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posted September 24, 2008
First Second, softcover, 336 pages, September 2008, $24
9781596430969 (ISBN13), 1596430966 (ISBN10)
They're dying all the time now, the members of the United States' World War II generation. It's been 15 years since their sixth and final president left office. A full cycle of world history has come and gone since the one they helped end in the mid-1940s. It's hard to name a half dozen of their film and entertainment stars still with us. The men that directed the conflict are long gone, many for decades. A private that turned 18 in 1944 would be 82 in 2008, five years or so past standard life expectancy for someone born today and a full fifteen or so past what they were facing at birth. Of course, close to a half million members of that generation died as young men, killed in combat or a related circumstance fighting in Europe.
Emmanuel Guibert's compulsively readable book, translated for the US market by First Second and about as attractive as any long-form graphic novel you'll see this year, introduces us to one soldier of that great conflict. Alan Cope is a typical American soldier in that very little about what happened to him is as emblematic of a group experience as the media-driven, popular, collective post-War narrative would have you believe. The memories Cope seems to have of World War II nearly always involve fussing with banalities in the foreground and struggling to connect to everything meaningful he can sense just out of his reach: music, wine, people with the ability to touch his heart, towns and villages weathered by centuries into communities that make greater sense than the neighborhoods that spring up back home and lose people within them. Cope's only military mission of any import involves a little-known incident of historical clean-up seeing to the safe surrender of an enemy general after the thrust of combat had ended. His most poignant anecdote is of a soldier eaten by tank treads because for a few seconds the doomed man couldn't quite believe what he was seeing.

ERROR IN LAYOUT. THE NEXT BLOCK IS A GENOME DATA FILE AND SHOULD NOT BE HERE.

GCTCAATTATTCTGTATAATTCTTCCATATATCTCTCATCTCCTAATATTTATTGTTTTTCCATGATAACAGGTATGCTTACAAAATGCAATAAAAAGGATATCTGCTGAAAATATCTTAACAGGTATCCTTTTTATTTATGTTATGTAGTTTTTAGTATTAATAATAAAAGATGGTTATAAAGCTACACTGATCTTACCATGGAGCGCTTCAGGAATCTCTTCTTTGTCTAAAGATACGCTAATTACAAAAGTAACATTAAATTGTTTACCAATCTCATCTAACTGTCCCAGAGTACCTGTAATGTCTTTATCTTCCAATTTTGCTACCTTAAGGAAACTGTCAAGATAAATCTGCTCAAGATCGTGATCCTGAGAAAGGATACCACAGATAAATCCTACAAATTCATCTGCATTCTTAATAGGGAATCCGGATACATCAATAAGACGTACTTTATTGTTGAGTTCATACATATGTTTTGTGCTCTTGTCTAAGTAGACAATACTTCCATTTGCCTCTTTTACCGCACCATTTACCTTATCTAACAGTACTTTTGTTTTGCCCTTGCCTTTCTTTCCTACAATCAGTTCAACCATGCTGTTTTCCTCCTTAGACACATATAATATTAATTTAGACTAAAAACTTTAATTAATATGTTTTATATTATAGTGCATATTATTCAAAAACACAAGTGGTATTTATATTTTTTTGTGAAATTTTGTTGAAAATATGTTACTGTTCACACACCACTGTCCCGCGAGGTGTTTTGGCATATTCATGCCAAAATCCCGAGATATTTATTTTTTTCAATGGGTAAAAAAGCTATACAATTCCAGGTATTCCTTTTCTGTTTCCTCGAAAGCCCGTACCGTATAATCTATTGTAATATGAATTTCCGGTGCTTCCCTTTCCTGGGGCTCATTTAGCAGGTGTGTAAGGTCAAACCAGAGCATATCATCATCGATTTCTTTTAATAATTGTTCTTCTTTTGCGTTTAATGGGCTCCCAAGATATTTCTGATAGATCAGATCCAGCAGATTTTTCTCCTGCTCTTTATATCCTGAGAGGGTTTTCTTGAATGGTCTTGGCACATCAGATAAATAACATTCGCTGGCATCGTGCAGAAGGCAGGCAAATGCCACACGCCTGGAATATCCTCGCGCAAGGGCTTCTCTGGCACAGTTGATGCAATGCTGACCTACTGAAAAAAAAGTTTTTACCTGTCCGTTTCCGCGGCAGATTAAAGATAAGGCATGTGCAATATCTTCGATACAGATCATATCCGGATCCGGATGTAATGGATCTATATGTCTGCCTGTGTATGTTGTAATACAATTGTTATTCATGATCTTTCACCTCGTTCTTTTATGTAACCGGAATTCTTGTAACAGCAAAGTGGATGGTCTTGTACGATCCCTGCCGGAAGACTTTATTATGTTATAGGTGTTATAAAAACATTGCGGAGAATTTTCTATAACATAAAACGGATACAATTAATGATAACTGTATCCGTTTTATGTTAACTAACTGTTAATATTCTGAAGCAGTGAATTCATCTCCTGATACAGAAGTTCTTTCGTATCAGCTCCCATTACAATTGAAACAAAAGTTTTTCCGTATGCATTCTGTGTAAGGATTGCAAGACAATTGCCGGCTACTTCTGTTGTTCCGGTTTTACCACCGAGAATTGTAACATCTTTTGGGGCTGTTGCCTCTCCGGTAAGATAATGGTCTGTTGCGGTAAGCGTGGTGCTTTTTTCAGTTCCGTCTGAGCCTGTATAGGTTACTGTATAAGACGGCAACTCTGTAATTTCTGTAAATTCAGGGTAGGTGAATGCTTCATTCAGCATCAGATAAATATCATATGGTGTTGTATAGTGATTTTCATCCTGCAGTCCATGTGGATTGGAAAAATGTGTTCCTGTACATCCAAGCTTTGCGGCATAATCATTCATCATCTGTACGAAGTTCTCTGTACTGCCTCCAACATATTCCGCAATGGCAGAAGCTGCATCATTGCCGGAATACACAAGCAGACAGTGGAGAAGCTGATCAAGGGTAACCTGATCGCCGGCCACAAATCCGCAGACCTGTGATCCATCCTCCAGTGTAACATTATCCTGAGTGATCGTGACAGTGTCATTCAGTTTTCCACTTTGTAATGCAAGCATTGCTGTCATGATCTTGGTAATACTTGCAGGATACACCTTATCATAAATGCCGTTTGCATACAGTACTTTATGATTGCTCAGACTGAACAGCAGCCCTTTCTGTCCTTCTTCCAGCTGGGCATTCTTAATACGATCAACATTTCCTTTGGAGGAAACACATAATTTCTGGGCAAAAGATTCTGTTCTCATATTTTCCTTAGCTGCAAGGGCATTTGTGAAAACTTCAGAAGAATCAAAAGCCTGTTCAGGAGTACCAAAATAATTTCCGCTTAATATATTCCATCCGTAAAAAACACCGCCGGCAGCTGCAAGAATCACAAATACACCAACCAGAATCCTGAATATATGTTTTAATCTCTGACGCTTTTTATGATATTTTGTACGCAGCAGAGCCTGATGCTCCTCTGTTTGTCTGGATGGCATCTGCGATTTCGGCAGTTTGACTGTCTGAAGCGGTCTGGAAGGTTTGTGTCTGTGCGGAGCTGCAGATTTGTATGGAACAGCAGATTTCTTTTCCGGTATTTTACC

At about two thirds of the way through the book, you'll realize that Alan's War
isn't a proper biography, let alone a war story, although it can be seen to function that way if you squint your eyes and hold the book at the correct angle away from your face. There are tanks and German and Russians, after all, and even a story or two about moral drift. Don't believe your eyes, though; trust your inner ear. Guibert admits what you'll suspect on your own: that the comic is there to capture Alan Cope's voice. Cope's memory is thorough, even relentless in a sense. You don't remember with his kind of clarity without a willful application towards that end. Cope organizes his experiences in a logical fashion that favors people over events, that pushes for an immediate context for everything, and that illustrates through anecdotes instead of communicates through declaration. His wording is kinder than you'd think to those who cause him inconvenience, and even outright solicitous towards those things and people in which he finds value. In a remarkable, long wind-down, the reader gets to see some of the full awakening to self and spirit late in life that was a significant event for Cope, one suspects on a level with the war experience and the restless years after the war, years to which he attempts to reconnect with this new sense of purpose. It's as if all that time in between never happened. Maybe for Cope it didn't.